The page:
Maston wrote extensively for Baptist state newspapers, particularly the Texas Baptist state newspaper, Baptist Standard. In these articles, he specifically connected with laypeople and applied his theological stances to the people in the pews. Throughout numerous articles, he drove the point home that the Christian life is a paradox in that the more we mature in Christ, the more we will realize how far we are from Christ on our constantly challenging journey. Maston believed that while we should be assured in our salvation, we should also be cognizant that wherever we are along our own journey, we are, as Paul states in 1 Corinthians 3:1, still “babes in Christ” because our Christian experience “is both an achievement and a process.”
This process moves along as we are daily and continually transformed to the image and the likeness of Christ. We become more like Christ as we both enjoy fellowship with God and as we “bear fruit,” to borrow John’s term from John 15:16. The Christian experience is more than the vertical relationship, one’s relationship with God. Being in union with Christ should affect all areas of our life, including our horizontal relationships: our relationships with others. As we bear fruit and live in right relationships with our neighbors, Maston reasoned, we become more like Christ. In other words, salvation is not simply a transaction; salvation is about transformation.
Changing Contexts, Abidingly Relevant Principles
One of T.B. Maston’s most famous phrases was: “abidingly relevant.” Maston believed the Christian life is abidingly relevant, no matter the time or the context. Similarly, Maston’s soteriology is abidingly relevant. While one might not agree with every strand of his theology of salvation, his overarching themes speak volumes to his day, to our day, and will remain relevant for years to come.
To find evidence of this, one need look no further than the current threads of theological thought challenging the notion of transactional salvation, those who attempt to debunk the myth that salvation is only about putting one in right relationship with God for the purpose of receiving entry into heaven. The Emerging Church Movement is one such thread.
As well, there are scores of theologians carrying on and furthering the work of Maston today by speaking to the same issues. The late Robert E. Webber, early church and worship guru, for example, believes that conversion should not be reduced to simple formulas. The Christian faith is about a belief system but also about ethical transformation through behaving and belonging to a community. Salvation and evangelistic efforts must not be reduced to simple formulas and belief systems that do not include ethical transformation or communal fellowship.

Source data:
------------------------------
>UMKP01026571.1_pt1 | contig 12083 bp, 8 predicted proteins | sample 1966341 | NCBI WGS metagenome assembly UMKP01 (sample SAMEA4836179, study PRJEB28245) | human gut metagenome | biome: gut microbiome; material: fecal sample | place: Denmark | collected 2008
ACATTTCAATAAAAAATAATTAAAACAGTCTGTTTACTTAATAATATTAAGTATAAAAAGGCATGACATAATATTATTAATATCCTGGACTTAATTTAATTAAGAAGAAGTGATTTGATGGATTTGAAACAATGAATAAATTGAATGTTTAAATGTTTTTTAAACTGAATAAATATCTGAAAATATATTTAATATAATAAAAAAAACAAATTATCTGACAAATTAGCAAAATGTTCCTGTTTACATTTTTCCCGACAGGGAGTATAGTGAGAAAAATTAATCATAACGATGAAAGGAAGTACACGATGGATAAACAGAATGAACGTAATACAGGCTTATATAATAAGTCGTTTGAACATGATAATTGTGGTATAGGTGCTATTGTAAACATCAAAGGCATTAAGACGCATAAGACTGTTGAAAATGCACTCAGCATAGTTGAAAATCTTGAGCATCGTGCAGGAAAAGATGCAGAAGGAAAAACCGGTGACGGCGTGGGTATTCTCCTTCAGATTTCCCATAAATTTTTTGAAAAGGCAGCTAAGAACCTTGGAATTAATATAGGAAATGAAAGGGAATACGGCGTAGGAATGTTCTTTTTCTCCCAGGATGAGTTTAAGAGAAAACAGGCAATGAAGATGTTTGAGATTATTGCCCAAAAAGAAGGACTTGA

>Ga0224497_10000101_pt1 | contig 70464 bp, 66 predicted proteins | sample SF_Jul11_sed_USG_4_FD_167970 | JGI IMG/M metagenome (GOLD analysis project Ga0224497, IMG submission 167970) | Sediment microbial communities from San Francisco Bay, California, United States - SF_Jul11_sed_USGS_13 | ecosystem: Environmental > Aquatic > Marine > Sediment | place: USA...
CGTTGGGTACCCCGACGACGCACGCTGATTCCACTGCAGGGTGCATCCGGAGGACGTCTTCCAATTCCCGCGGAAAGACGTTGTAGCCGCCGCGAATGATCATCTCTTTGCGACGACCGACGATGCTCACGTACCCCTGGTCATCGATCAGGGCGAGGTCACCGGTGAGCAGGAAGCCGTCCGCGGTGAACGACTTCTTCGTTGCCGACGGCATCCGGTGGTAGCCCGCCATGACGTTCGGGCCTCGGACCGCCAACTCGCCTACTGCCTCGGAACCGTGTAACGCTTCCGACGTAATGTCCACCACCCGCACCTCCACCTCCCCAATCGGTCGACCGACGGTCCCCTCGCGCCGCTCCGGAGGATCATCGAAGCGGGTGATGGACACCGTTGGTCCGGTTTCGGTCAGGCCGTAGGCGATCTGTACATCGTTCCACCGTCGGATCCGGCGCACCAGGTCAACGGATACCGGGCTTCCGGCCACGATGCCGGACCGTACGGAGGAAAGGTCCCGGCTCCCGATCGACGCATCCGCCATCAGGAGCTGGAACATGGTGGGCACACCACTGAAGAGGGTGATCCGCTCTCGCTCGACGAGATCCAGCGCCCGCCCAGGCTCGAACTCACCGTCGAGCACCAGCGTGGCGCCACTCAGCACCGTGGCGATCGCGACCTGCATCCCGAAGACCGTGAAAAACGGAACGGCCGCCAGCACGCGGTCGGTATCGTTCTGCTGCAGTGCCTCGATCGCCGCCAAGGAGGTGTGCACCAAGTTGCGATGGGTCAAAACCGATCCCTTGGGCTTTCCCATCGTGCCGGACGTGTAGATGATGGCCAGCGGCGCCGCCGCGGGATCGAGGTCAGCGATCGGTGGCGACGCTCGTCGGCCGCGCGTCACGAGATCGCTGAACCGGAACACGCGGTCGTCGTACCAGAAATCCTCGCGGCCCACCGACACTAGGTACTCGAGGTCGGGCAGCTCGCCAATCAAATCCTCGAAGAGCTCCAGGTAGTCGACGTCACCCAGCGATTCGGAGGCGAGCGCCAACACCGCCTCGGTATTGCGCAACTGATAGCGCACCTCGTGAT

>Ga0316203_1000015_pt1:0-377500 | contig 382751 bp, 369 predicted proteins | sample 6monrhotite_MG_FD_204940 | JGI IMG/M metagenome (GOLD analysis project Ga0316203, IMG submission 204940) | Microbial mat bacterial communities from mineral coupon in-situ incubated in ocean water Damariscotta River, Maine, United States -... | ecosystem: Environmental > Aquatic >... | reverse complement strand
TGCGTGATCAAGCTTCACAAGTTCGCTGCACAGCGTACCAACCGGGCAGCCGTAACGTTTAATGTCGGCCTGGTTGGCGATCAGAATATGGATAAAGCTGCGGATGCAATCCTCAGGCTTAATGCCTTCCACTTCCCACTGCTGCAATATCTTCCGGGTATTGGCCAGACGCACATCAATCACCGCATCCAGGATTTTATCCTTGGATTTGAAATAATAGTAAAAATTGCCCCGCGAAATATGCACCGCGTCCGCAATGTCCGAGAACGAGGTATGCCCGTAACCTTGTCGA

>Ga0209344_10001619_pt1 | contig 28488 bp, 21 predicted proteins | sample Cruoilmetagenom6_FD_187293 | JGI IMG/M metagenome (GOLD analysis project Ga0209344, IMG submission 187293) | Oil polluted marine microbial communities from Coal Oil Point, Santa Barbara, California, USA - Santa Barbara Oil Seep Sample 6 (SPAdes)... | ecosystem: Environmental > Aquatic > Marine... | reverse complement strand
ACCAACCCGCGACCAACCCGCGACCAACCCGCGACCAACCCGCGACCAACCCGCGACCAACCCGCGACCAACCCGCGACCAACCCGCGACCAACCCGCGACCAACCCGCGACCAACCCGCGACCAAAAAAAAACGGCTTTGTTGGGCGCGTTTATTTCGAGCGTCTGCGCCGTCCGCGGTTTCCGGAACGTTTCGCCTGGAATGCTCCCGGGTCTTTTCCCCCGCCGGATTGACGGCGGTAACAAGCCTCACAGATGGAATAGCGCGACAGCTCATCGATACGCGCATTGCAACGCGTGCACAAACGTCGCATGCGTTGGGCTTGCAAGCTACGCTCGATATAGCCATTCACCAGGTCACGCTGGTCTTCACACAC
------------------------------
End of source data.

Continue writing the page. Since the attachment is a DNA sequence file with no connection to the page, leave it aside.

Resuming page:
Brad J. Kallenberg, religion professor at the University of Dayton, challenges Christians today to not rush the process of conversion. Kallenberg reasons that even the earliest Christians saw conversion as a time-intensive progression. Those new to the faith, in fact, had a transitional status. Therefore, salvation is a process that takes time, which we, who live in such a fast-paced culture, seem to not have time for.
Ultimately, salvation is transformation, not a transaction. Joel B. Green, Professor of New Testament at Asbury Theological Seminary, states that we undergo this transformation as our allegiances and dispositions are changed. Put another way, salvation is living according to another world order, a process of “autobiographical reconstruction.” The process of salvation reconstructs who we are, how we think, what we believe, and the lives we live so that our goal as Christians is to walk as Christ walked.
Salvation as transformation affects the way we do church and our evangelistic efforts. If we take the words of Maston seriously, we will not rush our young people into decisions for Christ they are not yet ready for and do not truly understand. Rather, we will encourage them along their faith journeys, teaching them and helping them grasp the implications of salvation for their rapidly-evolving minds. We will surely hope for and pray for their acceptance of the good news of the gospel into their lives at some point. But our zeal for this experience should not supersede our belief in the priesthood of every believer, no matter their age.
Churches should also be humble and honest enough to admit that they do not have everything figured out. Focusing on transactional formulas and reciting the sinner’s prayer in the correct manner puts forward the notion that salvation is about being able to fully understand all matters of faith. Transformational salvation, on the other hand, empowers Christians to be able to admit that on this side of heaven, we, as Paul states in 1 Corinthians 13:12, “see in a mirror dimly.” The educational programs of our church, therefore, should help prod us along the road of sanctification in ways that foster growth and curiosity, transformation and openness to new discoveries along our journeys.
Leonard, Bill, Once Saved, Almost Saved: Revisiting Baptists and Conversion, Parchman Lectures (Waco: Baylor University, 15 Oct. 2008).
Maston, T.B., Why Live the Christian Life? (New Orleans: Insight Press, 1996), 51-54.
Maston, T.B., “Both/And—Saved, Saved, Saved,” Baptist Standard (12 Nov. 1980), 14.
Maston, Why Live the Christian Life?, 55.
Webber, Robert. E., Ancient-Future Evangelism (Grand Rapids: Baker Books, 2003), 66.
Kallenberg, Brad J., Live to Tell (Grand Rapids: Brazos Press, 2002), 70.
Green, Joel B., Salvation (St. Louis: Chalice Press, 2003), 116.